New Socket Solution Optimizes Production Testing of QFN-packaged ICs

By Tim Wooden | July 25, 2023

Advances in semiconductor functionality, density, and chip-level integration are generating new challenges in testing. A test socket solution overcomes the challenges posed by traditional vertical spring probes and cantilever scrubbing contact designs, providing a new level of performance and reliability.

Integrated circuit (IC) designers are increasingly migrating to quad flat no-lead (QFN) packages to meet the needs of applications that have a small outline or low-profile footprint yet still require best-in-class electrical requirements and performance. QFN packages feature direct-attach peripheral pad structures, a large ground block for thermal and electrical performance, and a very thin stack height, making them ideal for many designs, but they also bring some challenges to the Test & Measurement process. To meet these testing challenges, a test socket solution that is robust, reliable, and electrically “clean” is needed.

Quad flat no-lead package, or QFN, packs performance into a is a low-profile IC package.

As logic chips become more advanced, we are seeing a corresponding increase in pin counts, power consumption, and BGA package structures. However, for the majority of analog, mixed-signal, power, and RF devices, power and pin count take a back seat to electrical performance and reliability. Fabricated primarily on legacy (>16 nm) process nodes, these devices tend to have small numbers of I/O connections and ganged power connections. Device manufacturers make use of QFN packages to improve electrical performance while reducing the size, weight, and footprint of the equipment.

QFN packages use traditional wire bonding and molding encapsulation techniques to protect the silicon die. They also use “near chip scale” pad layouts on the periphery, along with a large “ePad” or “exposed paddle.” With electrical pads fully contained inside the outline of the molded plastic package body, QFN’s eliminate many of the handling and reliability challenges of their QFP and SOIC predecessors. When a QFN is soldered onto a PCB, the connection is as short as possible, and – aside from certain coefficient of thermal expansion (CT) considerations – extremely robust. QFN’s feature a very large ground pad in the center of the rectangular package body, which facilitates not only excellent electrical performance, but greatly improves thermal dissipation. Instead of venting heat generated by the IC upward through the package body, the heat in a QFN ePad can be drawn downward into the PCB to thermal vias, greatly improving stability and performance.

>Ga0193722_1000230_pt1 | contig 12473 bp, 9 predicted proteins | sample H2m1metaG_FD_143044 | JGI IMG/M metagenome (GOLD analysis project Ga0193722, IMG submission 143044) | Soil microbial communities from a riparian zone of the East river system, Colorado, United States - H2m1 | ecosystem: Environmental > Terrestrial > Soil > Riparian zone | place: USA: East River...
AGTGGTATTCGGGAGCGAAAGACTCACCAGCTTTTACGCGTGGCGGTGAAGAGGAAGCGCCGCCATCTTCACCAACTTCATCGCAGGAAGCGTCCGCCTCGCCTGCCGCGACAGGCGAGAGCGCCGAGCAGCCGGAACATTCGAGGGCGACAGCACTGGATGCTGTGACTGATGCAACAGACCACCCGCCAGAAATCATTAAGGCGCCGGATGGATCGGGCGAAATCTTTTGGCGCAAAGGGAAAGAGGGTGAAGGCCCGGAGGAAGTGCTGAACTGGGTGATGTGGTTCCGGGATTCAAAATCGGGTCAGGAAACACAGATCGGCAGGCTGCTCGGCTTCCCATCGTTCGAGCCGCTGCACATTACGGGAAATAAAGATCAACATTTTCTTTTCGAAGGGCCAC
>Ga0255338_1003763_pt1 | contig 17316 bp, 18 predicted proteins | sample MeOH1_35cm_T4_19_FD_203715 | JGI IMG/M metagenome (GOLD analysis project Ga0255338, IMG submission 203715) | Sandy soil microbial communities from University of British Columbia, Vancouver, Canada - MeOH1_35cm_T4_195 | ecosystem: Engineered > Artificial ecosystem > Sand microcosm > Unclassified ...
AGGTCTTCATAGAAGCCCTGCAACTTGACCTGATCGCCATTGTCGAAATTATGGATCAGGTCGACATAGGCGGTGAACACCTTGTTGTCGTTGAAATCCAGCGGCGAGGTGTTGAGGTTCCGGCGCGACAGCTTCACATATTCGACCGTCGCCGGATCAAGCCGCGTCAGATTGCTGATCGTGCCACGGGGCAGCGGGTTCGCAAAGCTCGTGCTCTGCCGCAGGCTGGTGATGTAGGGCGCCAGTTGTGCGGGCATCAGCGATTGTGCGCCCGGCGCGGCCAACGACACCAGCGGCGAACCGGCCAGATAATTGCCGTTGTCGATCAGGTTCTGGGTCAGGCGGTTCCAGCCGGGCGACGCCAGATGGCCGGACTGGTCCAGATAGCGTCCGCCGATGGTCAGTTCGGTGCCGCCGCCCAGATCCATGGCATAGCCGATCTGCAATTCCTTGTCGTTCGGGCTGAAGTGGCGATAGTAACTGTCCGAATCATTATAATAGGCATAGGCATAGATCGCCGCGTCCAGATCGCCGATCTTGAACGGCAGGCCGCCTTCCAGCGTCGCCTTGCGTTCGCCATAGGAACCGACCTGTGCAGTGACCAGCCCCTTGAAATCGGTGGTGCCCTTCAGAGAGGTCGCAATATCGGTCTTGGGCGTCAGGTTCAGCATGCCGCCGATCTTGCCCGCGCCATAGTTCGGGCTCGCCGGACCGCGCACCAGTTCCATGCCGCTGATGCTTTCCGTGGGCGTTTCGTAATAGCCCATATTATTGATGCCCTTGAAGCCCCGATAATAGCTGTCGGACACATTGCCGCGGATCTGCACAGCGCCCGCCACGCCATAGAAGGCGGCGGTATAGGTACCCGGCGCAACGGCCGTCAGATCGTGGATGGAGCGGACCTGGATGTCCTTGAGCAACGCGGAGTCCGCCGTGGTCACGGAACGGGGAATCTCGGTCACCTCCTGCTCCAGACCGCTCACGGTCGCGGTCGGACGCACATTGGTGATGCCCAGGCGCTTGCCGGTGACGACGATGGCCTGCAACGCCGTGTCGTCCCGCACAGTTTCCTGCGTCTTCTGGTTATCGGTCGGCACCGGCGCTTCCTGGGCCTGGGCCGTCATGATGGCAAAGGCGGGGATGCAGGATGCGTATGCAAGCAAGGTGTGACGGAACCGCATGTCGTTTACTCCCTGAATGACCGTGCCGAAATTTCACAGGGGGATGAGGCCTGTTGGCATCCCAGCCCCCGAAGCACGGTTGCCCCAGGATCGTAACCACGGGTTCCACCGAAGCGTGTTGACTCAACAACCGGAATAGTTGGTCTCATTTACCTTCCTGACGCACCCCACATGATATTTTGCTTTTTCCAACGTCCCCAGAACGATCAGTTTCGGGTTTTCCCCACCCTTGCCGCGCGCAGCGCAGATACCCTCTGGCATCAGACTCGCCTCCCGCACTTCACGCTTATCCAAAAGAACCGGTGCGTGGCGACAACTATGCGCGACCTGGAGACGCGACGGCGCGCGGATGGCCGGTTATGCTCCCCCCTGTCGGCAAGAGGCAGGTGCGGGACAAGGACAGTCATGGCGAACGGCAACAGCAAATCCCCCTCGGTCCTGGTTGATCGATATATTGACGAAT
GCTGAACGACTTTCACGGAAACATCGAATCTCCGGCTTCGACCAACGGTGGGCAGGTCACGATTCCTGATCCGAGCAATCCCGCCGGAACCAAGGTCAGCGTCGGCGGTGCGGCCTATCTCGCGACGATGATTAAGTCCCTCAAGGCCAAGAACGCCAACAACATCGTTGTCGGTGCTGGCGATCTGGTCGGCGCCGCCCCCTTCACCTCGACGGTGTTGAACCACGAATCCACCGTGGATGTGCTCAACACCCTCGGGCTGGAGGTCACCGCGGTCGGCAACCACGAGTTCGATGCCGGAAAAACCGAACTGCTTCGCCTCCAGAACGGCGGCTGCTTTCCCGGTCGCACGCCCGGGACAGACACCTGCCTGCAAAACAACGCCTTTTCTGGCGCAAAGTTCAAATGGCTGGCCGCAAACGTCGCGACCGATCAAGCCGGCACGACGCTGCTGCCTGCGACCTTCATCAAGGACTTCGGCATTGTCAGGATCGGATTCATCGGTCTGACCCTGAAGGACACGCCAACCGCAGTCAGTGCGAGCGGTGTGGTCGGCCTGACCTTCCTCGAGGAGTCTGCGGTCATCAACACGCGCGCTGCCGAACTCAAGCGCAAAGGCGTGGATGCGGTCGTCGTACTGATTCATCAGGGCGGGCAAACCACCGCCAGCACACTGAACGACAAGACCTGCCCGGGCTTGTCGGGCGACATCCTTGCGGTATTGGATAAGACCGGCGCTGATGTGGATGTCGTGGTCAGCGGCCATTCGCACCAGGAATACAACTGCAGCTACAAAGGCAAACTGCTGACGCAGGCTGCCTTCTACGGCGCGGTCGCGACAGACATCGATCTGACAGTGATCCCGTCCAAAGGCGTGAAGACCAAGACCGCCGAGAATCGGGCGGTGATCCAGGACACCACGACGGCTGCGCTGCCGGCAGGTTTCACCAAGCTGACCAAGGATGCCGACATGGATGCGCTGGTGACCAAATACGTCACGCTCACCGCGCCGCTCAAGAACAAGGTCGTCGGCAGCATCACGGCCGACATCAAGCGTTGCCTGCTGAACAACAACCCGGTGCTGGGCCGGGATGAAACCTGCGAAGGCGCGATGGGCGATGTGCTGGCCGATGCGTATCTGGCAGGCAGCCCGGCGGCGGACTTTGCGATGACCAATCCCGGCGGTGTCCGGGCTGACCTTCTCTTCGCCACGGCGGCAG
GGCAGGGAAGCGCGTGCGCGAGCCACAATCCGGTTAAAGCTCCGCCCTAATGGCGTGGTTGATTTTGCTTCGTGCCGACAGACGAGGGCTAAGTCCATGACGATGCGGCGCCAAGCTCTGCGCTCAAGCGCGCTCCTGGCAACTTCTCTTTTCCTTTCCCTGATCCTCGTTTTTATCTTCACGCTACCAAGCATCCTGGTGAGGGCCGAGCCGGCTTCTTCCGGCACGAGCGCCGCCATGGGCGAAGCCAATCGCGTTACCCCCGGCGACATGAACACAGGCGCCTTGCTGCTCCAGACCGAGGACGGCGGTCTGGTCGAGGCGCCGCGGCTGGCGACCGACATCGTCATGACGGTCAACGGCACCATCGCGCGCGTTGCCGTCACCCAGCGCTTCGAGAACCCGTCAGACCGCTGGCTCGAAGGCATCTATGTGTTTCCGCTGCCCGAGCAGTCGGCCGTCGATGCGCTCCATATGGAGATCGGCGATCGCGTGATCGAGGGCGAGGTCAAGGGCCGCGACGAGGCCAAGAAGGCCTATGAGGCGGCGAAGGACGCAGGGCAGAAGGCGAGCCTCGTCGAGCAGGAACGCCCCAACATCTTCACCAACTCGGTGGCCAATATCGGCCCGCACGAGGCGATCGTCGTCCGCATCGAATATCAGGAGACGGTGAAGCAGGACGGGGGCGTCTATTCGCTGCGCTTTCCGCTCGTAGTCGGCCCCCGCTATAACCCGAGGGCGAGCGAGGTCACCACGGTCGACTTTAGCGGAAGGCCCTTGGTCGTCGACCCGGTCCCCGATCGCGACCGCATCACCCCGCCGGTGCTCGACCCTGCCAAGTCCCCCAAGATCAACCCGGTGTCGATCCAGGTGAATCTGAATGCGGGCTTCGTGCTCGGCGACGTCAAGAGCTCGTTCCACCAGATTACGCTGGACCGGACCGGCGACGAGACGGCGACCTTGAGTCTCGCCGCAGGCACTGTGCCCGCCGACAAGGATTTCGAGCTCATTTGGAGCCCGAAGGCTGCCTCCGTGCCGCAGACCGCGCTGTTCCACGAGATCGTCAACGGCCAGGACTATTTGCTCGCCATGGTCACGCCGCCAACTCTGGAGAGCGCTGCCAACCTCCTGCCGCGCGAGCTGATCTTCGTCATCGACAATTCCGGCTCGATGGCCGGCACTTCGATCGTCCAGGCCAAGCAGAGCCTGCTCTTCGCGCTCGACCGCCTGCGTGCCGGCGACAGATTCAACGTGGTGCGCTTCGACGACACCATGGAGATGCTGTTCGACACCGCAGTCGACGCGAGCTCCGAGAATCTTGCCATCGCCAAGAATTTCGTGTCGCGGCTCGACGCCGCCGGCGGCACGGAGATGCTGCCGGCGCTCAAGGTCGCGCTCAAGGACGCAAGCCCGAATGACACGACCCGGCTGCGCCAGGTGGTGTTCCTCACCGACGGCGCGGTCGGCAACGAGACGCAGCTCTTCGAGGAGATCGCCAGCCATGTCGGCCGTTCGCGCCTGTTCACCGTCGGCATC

Test & Measurement evaluations of QFN devices ensure robust and reliable performance over hundreds of thousands of insertions while maintaining extremely clean signal paths. In many cases, the device under test (DUT) will have RF requirements exceeding 10 GHz or more, inductance specs that must be carefully managed, and very low contact resistance targets. At the same time, costs must be minimized.

To balance these needs, engineers look for a test socket solution with a short, highly controlled signal path and a robust mechanical structure. One key element of the mechanical structure that warrants special consideration is the wear rate on the surface pad of the PCB load board used to connect the socket to the automated test equipment (ATE). Load board costs routinely exceed $50,000 to $75,000, making it imperative that the socket actuation cause as little damage to the surface pads as possible. If the test socket causes pad damage, the test operations team may need to re-plate the PCB’s surface pads, or, worse, replace the entire PCB.

Smiths Interconnect’s Kepler test socket is a proven solution that balances both the electrical targets and the high-volume manufacturing (HVM) requirements for today’s advanced QFN-packaged ICs. Designed for manual, bench, and HVM production testing, this test socket delivers two axes of motion in a single stroke, providing best-in-class electrical length, inductance, and contact resistance for sub-20GHz test applications. The X-Y axis motion of the contact breaks surface oxides with the same impact on PCB load board pads as a vertical spring probe, allowing for hundreds of thousands of cycles with little to zero maintenance. The Kepler is footprint-compatible with existing QFN offset socket solutions and can be implemented in short order for demanding high-volume IC applications.

Smiths Interconnect’s Kepler Test Socket allows for PCB topside components to be placed close to DUT for better signal performance and less signal loss.

Smiths Interconnect’s Kepler Test Socket allows for PCB topside components to be placed close to DUT for better signal performance and less signal loss.

As chip updates become faster and more complex, evaluation and qualification processes are evolving to provide higher test reliability in less test time. To realize these goals, a new generation of Test & Measurement components feature optimized design and superior mechanical performance. Today’s test processes are an essential step in the goal to help designers successfully engineer new products and get them to market quickly.

Visit Smiths Interconnect to learn more about test solutions, including test sockets and reliable spring probe technology.

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Tim Wooden
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